The Dictatorship of Numbers, by Andrei Martyanov

How does a nation of 335 million people dominate a highly advanced continent with 447 million people and another highly advanced continent with 4.67 billion people? The short answer: it doesn’t. From Andrei Martyanov at

Here are few numbers, we’ll start with two: 447 million and 4.67 billion. These two numbers speak volumes, and are in the foundation of the America’s decline and increasingly irrational behavior which may, quoting Bachman Turner Overdrive’s famous hit, get us to the point of a proverbial ain’t seen nothing yet. The first number is a population of European Union, while the second one is a population of Asia. Asia’s population constitutes around 60% of all the world’s population. Second place in this count is taken by Africa, around 1.37 billion, and the third–by Latin America and Caribbean with respectable 659 million which is considerably larger still than the population of the European Union. The Northern America’s population is around 371 million, which in the larger scheme of things doesn’t look that impressive. In fact, it isn’t.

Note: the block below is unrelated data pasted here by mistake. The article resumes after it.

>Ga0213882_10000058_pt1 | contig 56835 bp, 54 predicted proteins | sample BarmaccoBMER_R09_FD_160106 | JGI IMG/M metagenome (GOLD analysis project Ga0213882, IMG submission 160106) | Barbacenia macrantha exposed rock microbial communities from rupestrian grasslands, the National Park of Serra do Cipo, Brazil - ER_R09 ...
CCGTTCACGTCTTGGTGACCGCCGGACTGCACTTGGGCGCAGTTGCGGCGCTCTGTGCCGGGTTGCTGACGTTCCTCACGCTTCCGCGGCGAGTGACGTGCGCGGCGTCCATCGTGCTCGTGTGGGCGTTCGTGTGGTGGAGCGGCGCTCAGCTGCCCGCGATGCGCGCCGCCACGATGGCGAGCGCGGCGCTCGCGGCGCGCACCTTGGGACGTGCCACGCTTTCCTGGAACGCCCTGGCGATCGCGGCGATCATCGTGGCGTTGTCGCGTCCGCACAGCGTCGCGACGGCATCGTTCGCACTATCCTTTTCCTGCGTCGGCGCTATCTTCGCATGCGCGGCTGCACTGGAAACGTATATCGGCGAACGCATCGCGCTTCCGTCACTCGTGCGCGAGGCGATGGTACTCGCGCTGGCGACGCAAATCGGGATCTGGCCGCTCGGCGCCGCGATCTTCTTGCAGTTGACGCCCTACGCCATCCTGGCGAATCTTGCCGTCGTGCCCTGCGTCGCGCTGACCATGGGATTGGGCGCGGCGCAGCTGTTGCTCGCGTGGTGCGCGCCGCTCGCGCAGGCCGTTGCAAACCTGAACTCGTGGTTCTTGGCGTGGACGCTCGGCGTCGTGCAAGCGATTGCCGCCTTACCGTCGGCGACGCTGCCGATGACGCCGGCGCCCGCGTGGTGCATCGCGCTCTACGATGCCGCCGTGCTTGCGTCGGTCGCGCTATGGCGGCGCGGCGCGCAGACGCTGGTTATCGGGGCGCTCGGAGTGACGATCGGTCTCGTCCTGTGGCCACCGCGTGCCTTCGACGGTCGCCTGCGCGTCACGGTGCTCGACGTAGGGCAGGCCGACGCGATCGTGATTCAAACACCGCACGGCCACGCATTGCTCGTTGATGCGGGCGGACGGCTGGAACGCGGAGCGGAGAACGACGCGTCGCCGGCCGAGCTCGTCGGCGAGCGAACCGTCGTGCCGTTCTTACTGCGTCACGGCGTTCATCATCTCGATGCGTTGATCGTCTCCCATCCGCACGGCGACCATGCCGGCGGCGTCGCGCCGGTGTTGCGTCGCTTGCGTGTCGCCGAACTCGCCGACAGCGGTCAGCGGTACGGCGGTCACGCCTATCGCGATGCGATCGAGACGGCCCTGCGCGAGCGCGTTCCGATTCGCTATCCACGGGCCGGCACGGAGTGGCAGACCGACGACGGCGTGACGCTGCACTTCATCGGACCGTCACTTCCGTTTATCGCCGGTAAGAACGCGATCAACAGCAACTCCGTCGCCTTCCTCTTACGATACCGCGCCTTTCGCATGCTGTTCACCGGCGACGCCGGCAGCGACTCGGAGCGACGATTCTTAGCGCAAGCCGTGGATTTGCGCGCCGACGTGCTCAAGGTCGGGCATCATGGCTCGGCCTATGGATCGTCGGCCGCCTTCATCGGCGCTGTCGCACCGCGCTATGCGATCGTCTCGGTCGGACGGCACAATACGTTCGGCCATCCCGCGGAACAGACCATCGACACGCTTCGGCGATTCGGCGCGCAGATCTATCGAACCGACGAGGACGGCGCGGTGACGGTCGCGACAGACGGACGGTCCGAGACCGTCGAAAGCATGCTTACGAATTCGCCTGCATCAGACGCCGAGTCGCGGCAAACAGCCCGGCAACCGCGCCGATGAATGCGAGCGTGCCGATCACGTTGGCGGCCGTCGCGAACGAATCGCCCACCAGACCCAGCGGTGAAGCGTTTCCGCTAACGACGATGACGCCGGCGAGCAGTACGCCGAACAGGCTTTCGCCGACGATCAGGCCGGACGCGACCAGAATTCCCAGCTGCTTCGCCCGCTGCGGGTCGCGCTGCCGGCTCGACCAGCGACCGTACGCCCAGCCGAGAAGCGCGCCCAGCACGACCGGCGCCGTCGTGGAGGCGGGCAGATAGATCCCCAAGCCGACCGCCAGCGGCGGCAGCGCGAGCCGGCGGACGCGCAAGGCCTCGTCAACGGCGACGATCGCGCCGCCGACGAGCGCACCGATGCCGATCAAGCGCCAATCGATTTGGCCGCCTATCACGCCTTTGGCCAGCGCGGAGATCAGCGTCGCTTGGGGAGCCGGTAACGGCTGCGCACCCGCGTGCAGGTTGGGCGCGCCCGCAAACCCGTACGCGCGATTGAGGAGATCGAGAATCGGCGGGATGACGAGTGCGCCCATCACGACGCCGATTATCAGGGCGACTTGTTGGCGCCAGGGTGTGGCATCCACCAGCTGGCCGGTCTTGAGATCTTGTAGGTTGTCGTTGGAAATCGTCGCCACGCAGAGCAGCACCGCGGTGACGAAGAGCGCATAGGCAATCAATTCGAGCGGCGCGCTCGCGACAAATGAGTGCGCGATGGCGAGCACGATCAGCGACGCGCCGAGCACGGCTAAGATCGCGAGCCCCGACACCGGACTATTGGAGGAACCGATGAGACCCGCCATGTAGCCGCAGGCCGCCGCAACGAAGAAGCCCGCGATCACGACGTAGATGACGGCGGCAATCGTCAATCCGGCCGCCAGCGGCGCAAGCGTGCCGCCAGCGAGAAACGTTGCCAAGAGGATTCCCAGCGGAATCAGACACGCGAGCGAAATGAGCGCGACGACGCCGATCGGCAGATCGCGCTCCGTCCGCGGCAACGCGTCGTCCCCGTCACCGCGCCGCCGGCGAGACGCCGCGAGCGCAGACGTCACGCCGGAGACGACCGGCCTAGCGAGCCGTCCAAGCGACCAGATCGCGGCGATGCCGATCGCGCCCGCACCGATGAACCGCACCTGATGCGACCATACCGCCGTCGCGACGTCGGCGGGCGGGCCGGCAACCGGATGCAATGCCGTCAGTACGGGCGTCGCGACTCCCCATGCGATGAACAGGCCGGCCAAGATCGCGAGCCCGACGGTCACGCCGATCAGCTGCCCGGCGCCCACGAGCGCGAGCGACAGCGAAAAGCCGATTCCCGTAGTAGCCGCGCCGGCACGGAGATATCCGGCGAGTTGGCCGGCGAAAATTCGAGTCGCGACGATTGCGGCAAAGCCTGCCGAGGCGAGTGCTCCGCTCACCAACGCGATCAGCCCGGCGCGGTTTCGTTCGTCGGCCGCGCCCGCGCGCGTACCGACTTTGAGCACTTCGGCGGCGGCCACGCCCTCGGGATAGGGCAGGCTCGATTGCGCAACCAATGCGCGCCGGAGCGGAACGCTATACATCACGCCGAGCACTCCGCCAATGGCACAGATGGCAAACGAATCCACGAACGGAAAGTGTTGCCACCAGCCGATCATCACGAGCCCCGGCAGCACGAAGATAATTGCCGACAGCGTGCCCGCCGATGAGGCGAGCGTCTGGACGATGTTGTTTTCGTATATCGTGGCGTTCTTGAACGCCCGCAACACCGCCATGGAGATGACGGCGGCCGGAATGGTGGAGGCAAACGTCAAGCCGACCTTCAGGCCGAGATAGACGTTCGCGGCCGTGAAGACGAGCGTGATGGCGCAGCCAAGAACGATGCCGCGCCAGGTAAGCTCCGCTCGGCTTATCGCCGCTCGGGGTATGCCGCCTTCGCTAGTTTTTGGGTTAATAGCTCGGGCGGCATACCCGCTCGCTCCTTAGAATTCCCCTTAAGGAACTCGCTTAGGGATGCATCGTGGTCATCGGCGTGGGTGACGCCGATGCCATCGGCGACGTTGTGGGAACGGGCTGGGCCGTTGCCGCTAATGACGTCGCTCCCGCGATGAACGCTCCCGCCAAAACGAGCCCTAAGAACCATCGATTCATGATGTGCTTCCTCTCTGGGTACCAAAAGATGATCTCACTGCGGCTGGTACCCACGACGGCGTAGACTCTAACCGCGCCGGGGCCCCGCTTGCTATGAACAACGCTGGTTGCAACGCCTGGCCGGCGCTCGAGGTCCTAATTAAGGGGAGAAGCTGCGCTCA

The history of colonialism—I deliberately omit here this qualifier “Western”, there were all kinds of colonialisms—as related to classic capitalism was more than just about exploitation of colonies for the benefit of metropole. While images of extraction of natural resources from colonies and shipping those to metropoles are correct, they do not form a complete picture. In the end, colonies were viewed as markets where metropole would sell its products. The larger the colony, the more numerous its population was, the larger was the market for products manufactured in metropole. This all made a complete, however often bloody, economic sense in the times of a good ol’ industrial capitalism when metropole would get resources from colony and turn them into finished product and then will ship this finished product, with a huge value added, to be sold in colony. For Native Americans who sold Manhattan to Dutch in 1626 for allegedly, and hotly contested by historians, $24 worth in finished goods, whatever was offered was a huge value for them because they could not produce those items, be that, as mythology states, shiny glass bids or whatever else much more technologically advanced Dutch would offer them. That is how it worked more or less for centuries. The more and better items one produced the richer one would become. That is until FIRE economy and simulacrum of the post-industrialism were revealed to the world by people most of who would have difficulty passing a general contractor exam, not to speak of getting industrial engineering degree.

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